Obviously this does occasionally make for some very bittersweet episodes, with the storyline about the old woman making clothing for her daughter who died in infancy being one of the most poignant. But these moments are balanced with sillier ones involving the girls gabbing in the baths or Sakura just being her apparently insane self, to say nothing of the turtle who attempts to bring the girls under the sea. Episodes focusing on Okiku, a cursed doll brought to the inn to be cleansed of her resentments, tend to be the best mix of the two styles, with Okiku's fear of Sakura and her mighty scissors offsetting her anger at the humans who rejected her as “creepy” and caused her to become cursed. Even when the stories are lighter, Konohana Kitan does a good job of pulling its themes like this through, ultimately focusing on the fact that everyone's interactions and words have consequences for someone else, whether that is inadvertent sibling resentment, insecurities about your appearance, or being uncertain of your own worth.

All of this can at times make the show drag if peaceful, slightly sad stories are not your thing, and the combination of very light yuri content and a contemplative iyashikei pace won't work for all viewers. There's also only really mild use of folkloric themes, so if you're looking for something more along the lines of Kamisama Kiss in terms of mythology, this also may not fit the bill. It is, however, exquisite to look at, particularly in its use of colors, which show real artistic flair and careful choices in order to emphasize both the mood of a given episode and the season in which it takes place. It also largely avoids the pitfalls of dubs featuring cute girl casts in that it isn't shrill, although Lindsay Seidel's Yuzu does veer very close to that line at times. (Monica Rial has a terrific turn as a young sakura spirit in episode two that's worth listening to even if you're watching the sub.) The animation is a bit more mixed, with fox ears and tails being underutilized, particularly in the first half of the series, but marked improvement in the second.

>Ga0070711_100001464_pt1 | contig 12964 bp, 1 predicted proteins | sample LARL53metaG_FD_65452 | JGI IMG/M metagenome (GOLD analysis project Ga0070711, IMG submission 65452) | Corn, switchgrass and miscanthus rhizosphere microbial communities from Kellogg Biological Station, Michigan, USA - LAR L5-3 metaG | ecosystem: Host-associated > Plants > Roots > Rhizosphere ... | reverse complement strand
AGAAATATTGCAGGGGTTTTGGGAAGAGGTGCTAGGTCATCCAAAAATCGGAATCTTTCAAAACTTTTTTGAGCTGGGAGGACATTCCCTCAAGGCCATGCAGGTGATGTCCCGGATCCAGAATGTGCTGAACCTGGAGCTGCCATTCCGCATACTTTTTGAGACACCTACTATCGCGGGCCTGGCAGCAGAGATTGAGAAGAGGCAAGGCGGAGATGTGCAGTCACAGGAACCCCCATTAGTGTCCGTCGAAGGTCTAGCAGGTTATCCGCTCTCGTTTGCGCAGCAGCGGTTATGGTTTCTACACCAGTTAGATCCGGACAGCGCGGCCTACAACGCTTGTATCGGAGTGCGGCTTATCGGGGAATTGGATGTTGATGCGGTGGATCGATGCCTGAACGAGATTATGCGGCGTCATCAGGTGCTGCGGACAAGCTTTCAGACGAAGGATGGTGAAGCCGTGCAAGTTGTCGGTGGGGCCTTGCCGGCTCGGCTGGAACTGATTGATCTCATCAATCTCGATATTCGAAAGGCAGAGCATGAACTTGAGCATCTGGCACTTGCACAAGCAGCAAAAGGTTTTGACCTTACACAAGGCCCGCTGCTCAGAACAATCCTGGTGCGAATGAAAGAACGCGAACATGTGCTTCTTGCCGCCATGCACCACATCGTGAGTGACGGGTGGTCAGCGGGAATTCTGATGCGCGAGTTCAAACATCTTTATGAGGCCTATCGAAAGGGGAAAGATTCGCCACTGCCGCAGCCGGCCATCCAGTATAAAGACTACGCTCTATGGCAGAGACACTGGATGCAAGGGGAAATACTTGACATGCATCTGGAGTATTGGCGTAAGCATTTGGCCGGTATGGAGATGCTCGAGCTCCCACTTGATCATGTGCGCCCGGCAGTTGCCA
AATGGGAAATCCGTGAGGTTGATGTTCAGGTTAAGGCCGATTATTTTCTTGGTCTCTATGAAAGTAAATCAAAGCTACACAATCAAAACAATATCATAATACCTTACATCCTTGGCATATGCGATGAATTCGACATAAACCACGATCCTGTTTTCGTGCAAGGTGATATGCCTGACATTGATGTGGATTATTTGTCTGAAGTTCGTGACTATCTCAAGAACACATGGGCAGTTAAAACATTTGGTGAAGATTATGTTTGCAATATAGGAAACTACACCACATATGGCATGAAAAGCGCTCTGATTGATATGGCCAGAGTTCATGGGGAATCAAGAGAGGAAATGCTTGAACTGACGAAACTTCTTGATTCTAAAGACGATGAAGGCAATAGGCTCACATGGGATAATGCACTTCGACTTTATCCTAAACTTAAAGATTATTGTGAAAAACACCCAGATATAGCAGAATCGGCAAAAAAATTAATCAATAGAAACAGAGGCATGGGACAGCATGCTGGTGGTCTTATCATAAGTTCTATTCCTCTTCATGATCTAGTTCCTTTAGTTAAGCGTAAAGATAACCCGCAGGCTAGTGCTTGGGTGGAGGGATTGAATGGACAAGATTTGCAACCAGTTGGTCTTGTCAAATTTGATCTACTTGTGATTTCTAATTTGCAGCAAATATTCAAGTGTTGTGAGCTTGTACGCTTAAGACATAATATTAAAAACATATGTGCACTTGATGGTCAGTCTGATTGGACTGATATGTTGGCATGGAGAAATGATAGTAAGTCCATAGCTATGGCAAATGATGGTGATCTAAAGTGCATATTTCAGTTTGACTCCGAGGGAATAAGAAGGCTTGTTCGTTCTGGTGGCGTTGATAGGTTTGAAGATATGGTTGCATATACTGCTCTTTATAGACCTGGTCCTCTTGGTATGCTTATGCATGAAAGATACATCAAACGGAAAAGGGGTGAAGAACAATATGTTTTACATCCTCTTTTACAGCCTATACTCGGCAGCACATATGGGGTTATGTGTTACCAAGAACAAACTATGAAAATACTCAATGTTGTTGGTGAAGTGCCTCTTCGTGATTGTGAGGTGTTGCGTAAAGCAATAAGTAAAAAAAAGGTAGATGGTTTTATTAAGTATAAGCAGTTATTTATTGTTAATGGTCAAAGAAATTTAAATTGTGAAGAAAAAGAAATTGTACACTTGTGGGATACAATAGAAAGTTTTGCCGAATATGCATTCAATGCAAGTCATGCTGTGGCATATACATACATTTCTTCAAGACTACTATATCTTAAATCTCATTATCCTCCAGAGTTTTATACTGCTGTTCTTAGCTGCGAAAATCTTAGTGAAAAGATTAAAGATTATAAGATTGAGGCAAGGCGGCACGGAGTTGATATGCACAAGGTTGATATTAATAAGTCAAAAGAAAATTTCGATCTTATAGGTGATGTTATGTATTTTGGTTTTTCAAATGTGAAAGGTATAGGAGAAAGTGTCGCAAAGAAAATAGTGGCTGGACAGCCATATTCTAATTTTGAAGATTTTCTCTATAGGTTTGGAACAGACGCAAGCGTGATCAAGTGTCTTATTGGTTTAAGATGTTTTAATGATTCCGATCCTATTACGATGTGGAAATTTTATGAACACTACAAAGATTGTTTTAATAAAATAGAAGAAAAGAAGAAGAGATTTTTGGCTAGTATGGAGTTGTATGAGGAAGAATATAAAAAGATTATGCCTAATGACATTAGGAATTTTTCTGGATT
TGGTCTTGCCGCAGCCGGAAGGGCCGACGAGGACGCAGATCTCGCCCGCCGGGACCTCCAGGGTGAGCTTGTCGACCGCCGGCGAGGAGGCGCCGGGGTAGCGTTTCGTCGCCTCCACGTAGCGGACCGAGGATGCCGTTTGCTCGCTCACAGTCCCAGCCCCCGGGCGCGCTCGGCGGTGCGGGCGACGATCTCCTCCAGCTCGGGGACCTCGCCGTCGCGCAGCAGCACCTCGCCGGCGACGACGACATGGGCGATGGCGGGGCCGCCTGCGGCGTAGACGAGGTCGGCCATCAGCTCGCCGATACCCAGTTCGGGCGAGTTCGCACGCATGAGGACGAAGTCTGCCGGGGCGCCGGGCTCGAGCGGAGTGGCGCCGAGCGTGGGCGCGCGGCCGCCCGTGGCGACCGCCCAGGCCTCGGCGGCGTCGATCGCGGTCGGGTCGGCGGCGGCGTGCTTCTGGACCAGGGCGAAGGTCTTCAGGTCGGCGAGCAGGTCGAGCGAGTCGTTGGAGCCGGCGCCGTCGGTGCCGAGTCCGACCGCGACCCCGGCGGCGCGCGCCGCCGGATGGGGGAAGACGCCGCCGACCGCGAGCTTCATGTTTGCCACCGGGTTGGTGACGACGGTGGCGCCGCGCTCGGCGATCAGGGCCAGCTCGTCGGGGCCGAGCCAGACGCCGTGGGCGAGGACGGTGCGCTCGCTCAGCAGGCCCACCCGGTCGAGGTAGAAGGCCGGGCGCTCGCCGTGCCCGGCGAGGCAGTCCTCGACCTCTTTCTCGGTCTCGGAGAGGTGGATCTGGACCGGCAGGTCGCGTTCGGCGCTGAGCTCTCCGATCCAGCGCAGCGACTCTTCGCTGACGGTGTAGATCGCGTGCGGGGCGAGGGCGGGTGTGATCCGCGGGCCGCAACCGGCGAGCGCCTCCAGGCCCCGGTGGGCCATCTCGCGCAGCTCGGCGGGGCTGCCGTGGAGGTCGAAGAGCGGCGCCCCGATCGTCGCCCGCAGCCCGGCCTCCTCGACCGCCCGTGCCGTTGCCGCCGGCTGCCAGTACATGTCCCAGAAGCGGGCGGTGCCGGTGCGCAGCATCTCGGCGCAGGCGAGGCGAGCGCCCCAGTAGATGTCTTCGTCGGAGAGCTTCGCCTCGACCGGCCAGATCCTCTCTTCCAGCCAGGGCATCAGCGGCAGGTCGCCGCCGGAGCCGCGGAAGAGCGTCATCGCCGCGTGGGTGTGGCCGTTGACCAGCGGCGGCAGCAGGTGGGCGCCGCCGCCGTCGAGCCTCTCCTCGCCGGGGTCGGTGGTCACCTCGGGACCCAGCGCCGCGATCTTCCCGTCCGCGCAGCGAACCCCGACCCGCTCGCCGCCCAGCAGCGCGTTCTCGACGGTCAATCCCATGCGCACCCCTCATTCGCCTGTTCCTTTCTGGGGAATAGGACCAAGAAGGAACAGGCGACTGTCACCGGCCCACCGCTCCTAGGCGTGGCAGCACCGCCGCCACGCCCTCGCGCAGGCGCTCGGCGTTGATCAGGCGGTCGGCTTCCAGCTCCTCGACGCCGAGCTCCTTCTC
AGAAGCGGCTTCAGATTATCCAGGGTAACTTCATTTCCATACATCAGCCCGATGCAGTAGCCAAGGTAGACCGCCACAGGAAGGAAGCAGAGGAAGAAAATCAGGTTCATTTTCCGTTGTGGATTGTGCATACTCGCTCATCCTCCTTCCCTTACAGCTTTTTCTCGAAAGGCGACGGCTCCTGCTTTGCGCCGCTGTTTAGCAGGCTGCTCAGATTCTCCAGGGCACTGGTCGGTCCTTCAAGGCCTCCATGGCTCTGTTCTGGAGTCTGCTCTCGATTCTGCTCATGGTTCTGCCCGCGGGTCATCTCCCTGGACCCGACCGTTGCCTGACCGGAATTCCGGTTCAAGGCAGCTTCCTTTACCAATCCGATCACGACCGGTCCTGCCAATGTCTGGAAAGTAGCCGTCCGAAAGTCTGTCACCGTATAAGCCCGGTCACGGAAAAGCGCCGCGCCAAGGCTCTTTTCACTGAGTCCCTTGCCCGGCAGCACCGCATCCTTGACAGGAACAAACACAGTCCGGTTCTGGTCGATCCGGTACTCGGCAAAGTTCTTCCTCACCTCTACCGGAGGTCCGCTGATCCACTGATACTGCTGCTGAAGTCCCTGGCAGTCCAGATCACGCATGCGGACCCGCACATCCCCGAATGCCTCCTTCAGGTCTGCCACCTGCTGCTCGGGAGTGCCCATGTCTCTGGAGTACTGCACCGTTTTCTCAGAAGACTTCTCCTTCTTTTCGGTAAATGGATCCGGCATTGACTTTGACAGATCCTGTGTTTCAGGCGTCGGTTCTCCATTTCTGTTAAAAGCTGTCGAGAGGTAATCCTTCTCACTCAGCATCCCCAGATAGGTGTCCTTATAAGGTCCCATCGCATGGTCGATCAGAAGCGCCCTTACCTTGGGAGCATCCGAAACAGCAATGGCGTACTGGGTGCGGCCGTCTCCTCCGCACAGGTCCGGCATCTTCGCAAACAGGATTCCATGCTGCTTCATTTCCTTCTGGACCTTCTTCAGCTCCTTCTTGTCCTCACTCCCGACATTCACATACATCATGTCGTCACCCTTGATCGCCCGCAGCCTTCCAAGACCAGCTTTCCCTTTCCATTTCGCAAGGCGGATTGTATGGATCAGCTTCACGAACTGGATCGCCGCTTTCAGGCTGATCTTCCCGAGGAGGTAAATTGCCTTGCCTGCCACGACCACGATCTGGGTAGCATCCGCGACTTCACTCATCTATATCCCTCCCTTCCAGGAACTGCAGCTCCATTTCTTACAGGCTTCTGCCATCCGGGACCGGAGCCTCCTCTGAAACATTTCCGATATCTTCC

Konohana Kitan is a slightly sad, very sweet little series. It doesn't aspire to greatness, but merely to be the best it can with what it has to work with, much like its main heroine Yuzu. There's something to be said for that, and if you just want to bask in beautiful colors and relax with cute fox girls, try stopping by Konohanatei for a break from life.

Grade:
Overall (dub) : B+
Overall (sub) : B+
Story : B+
Animation : B
Art : A-
Music : B

+ Beautiful colors, unique combination of story elements works well
Drags in places, mixed visual quality, dub Yuzu can be grating

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Production Info:
Director: Hideki Okamoto
Series Composition: Takao Yoshioka
Screenplay: Takao Yoshioka
Storyboard:
Shinichiro Kimura
Hideki Okamoto
Yoshiaki Okumura
Iku Suzuki
Toru Takahashi
Episode Director:
Yōhei Fukui
Shinichiro Kimura
Eiichi Kuboyama
Hideki Okamoto
Yoshiaki Okumura
Housei Suzuki
Takuma Suzuki
Toru Takahashi
Unit Director:
Hideki Okamoto
Toru Takahashi
Original creator: Sakuya Amano
Character Design: Keiko Kurosawa
Art Director: Atsushi Yokoyama
Chief Animation Director: Keiko Kurosawa
Animation Director:
Yoshimi Agata
Hiromi Higuchi
Masumi Hoshino
Nozomi Kawano
Katsusuke Konuma
Keiko Kurosawa
Junpei Matsumoto
Kiyomi Nanba
Takashi Narikawa
Ayako Satou
Yui Ushinohama
Yumiko Yamamoto
Mizuki Yoshida
Sound Director: Satoshi Motoyama
Director of Photography: Naoki Serizawa
Producer:
Eriko Aoki
Aya Iizuka
Muneyuki Kanbe
Masafumi Kawai
Sachi Kawamoto
Ryousuke Naya
Naoya Okamura
Kazuo Ōnuki
Terushige Yoshie

Full encyclopedia details about
Konohana Kitan (TV)

Release information about
Konohana Kitan - The Complete Series (BD+DVD)